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What Car? says

2 out of 5 stars

For For a little money, you get an awful lot of car, with real off-road ability

Against Its off-road ability is not matched on Tarmac, and the whole thing felt dated even when it was new, let alone now

Verdict It’s one of the cheapest big 4x4s, but not one of the most complete packages

Go for… 2.9 CRTD

Avoid… Pre-late 2004 cars

Hyundai Terracan 4x4
  • 1. Get a car from late 2004 onwards because these have a more powerful version of the engine
  • 2. The car is excellent off-road thanks to high- and low-ratio gearboxes and good ground clearance
  • 3. Terracan is longer than a BMW X5, almost as long as a Jeep Grand Cherokee, but considerably cheaper than both
  • 4. Rear accommodation is spacious enough, but the centre rear seat can be uncomfortable
  • 5. The boot is huge, with up to almost 2000 litres of space. Access to the boot is easy, and the rear seat splits 60/40
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Hyundai Terracan 4x4 full review with expert trade views

Size is everything with the Terracan. It’s longer than a BMW X5, almost as long as a Jeep Grand Cherokee, but considerably cheaper than either.

Other than the centre rear seat being a little uncomfortable, there’s little to complain about in terms of accommodation. The dash is simple and clear, the driving position basically sound (although reach adjustment on the steering wheel would help) and there’s more than enough head- and legroom front and rear. Likewise, the boot is huge, with almost 2000 litres of space. Access to the boot is easy and the rear seat splits 60/40.

The car is also excellent off-road thanks to high- and low-ratio gearboxes and good ground clearance. However, it’s not so good on-road, with loads of body roll in bends and slow steering that’s short on feel. The car’s shape also kicks up a lot of wind noise at speed, while the engine is noisy under hard acceleration.

Trade view

Kurtis Williams

Hardly any around. Decent spec but looks old inside and out. Harsh diesel engine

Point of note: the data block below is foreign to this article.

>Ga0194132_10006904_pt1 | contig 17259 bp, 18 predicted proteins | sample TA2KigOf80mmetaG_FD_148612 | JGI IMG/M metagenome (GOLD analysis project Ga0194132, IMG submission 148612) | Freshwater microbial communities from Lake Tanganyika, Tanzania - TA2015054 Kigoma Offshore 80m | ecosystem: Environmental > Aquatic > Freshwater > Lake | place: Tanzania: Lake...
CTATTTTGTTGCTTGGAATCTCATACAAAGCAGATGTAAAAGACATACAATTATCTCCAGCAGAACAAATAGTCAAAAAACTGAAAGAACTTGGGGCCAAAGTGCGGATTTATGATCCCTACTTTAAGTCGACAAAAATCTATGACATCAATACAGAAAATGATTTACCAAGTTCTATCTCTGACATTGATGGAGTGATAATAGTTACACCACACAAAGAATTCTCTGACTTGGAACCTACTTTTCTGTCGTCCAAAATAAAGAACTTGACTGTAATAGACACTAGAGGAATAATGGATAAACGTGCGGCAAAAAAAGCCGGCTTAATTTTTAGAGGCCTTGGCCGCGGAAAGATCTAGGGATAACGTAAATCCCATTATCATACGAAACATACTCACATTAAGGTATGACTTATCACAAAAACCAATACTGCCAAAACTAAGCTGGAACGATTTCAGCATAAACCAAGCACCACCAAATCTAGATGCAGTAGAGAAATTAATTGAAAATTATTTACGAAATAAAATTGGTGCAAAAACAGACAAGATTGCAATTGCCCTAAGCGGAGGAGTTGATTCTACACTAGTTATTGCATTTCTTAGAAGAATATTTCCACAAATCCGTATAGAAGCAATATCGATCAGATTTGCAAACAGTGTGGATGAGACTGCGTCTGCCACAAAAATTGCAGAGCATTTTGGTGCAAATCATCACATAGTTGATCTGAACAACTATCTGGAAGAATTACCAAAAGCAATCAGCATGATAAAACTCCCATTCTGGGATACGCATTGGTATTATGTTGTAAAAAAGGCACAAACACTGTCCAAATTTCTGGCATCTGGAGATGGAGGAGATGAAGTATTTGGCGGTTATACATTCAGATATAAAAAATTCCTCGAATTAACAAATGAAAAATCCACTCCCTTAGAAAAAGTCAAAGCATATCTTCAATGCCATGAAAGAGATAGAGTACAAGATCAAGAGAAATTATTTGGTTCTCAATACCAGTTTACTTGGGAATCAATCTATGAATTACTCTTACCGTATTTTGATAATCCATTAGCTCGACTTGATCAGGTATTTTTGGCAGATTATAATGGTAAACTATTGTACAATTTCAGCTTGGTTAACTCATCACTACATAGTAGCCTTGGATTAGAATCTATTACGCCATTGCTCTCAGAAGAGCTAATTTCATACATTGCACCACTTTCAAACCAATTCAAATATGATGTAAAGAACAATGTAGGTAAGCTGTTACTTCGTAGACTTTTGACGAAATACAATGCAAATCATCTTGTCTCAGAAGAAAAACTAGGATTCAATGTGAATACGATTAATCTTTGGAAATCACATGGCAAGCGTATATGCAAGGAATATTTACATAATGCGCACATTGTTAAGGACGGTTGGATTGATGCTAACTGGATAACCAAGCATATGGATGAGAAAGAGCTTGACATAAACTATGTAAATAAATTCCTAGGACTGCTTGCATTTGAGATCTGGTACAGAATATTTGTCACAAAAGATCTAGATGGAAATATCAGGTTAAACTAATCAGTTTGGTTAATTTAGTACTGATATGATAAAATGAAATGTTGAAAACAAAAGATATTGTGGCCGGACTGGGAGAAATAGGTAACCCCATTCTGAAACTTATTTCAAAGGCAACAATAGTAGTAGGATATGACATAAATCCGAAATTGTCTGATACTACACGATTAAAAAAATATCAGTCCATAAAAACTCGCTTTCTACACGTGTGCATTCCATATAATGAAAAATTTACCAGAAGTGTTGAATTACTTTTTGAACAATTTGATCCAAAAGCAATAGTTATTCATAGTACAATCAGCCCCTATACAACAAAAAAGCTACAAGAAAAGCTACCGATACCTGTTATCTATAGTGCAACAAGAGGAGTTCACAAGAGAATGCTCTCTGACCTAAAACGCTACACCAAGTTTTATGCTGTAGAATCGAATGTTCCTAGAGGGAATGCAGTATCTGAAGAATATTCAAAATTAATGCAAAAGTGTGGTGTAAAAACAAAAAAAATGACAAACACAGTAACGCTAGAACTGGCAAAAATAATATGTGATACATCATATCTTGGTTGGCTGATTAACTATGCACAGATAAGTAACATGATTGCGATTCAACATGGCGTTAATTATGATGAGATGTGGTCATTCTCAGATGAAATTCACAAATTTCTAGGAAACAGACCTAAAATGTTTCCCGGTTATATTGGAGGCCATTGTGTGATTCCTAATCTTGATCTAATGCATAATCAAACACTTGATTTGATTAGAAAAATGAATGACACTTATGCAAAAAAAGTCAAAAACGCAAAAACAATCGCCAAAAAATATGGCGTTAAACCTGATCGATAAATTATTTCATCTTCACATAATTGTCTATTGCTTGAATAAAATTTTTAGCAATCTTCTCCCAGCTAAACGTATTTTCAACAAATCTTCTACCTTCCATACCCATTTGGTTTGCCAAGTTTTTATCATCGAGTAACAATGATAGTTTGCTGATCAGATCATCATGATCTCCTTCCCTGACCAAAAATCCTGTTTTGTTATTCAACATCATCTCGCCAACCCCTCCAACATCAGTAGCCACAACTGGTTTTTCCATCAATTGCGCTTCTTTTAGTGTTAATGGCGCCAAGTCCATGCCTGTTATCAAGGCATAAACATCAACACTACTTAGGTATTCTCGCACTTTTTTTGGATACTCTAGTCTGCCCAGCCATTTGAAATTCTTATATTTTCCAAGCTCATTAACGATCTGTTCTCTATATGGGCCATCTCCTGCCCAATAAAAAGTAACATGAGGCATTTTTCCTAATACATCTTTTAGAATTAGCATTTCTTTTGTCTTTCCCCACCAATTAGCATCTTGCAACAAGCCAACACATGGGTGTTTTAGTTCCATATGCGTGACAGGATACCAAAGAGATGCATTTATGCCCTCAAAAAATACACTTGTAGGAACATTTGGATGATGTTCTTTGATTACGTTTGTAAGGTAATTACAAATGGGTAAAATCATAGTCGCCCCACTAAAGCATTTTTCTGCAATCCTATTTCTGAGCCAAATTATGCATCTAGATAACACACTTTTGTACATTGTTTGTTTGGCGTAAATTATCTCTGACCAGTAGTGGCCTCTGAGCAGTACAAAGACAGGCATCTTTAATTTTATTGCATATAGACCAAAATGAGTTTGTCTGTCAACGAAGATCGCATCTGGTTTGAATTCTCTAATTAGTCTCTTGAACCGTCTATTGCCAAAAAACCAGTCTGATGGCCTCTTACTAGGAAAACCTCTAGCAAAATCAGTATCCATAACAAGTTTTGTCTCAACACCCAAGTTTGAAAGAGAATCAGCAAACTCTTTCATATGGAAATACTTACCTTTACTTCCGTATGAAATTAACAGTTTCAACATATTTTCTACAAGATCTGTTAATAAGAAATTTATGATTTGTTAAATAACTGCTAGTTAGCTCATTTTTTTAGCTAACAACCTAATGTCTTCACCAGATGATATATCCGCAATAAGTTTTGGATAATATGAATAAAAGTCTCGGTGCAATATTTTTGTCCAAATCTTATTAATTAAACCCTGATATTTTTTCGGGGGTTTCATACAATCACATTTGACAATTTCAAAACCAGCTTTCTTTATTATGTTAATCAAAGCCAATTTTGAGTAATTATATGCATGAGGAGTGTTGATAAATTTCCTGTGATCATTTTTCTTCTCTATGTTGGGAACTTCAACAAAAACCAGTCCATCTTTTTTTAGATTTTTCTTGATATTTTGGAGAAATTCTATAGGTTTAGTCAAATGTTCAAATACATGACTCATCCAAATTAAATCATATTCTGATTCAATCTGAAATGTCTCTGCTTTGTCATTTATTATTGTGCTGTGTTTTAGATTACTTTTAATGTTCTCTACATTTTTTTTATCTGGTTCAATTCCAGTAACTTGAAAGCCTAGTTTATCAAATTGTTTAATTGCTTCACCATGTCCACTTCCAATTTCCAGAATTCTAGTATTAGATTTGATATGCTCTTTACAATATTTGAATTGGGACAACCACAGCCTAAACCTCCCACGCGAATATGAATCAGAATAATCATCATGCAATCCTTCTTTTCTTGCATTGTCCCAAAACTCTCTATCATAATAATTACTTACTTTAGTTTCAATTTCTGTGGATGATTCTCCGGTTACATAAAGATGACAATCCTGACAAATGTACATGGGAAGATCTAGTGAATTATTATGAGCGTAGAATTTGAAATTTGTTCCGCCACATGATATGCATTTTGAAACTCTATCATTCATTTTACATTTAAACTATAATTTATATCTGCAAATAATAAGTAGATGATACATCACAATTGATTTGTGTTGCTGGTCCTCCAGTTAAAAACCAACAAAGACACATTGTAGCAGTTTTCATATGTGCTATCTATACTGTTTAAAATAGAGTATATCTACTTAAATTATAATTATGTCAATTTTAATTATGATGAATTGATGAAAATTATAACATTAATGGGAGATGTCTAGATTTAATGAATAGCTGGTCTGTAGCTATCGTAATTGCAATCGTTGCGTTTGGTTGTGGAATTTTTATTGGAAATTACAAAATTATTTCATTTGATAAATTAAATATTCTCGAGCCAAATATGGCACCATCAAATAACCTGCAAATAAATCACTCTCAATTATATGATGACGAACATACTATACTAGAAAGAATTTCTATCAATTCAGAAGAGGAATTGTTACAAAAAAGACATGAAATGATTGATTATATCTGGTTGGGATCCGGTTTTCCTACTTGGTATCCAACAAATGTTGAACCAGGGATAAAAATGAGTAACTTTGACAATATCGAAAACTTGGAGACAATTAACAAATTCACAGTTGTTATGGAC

Kurtis Williams
Buyer,
Lex Vehicle Leasing

You don’t really have a choice. The Terracan only ever came with one engine – a 2.9-litre turbodiesel – and one trim. However, it’s worth getting a car from late 2004 onwards, because these have a more powerful version of the engine.

The 2.9-litre engine isn’t exactly quick, but it does a very good job of hauling around such a big car. However, the optional four-speed automatic 'box does rather take the edge off the performance.

Otherwise, if you want a Terracan, your most major choice is what colour you want. Mind you, it’s no great hardship choosing the basic trim, because it comes with a generous helping of standard equipment, such as climate control, alloy wheels, a CD player and all-round electric windows.

There were never that many options, but among those you might think about looking out for are an automatic gearbox, leather upholstery and sat-nav.

Trade view

John Owen

If you want to tow a small village this is for you. Top reliability, questionable looks

John Owen
Buyer,
Fords of Winsford

The Terracan may be a bargain next to cars of a similar size, but it’s not cheap, and it will have bills to match.

Just take fuel economy, for example: even with a manual gearbox, the car only returns 32.4mpg, and the automatic model isn’t even as good as that. That may be acceptable for a car of this size, but a diesel Nissan X-Trail returns nearer 40mpg, and is not much smaller inside.

Insurance, on the other hand, is pretty good. A diesel X5 is in group 17 and a diesel Grand Cherokee just one group lower, but the Terracan is in group 12.

Likewise, you should have nothing to fear from routine running costs, and even if you need some unscheduled work, it shouldn’t be too dear. Figures from Warranty Direct show that Hyundai dealers have among the lowest labour rates, and that average repair costs for Hyundais are also pretty cheap.

Trade view

Kurtis Williams

Hardly any around. Decent spec but looks old inside and out. Harsh diesel engine

Kurtis Williams
Buyer,
Lex Vehicle Leasing

The Terracan is a rough and tough off-roader, which seems able to withstand anything. We have heard of no major problems, and it has had no recalls.

Owners are almost all positive. They like the towing ability, the low prices and most seem very happy with the mpg they’re getting from such a large car. The Terracan has also found favour with those who use it off-road.

Even in the future, we expect few problems from the Terracan, and thanks to the five-year new-car warranty, even the earliest vehicles still have some cover left on them.

To cap it all, figures from Warranty Direct show that claim rates on Hyundais are only a little worse than those of Mazdas and Toyotas, and the performance of other Hyundai 4x4s in JD Power surveys has always been good – the Santa Fe finished in the top 20 in 2005, and the top 40 a year later.

Trade view

John Owen

If you want to tow a small village this is for you. Top reliability, questionable looks

John Owen
Buyer,
Fords of Winsford
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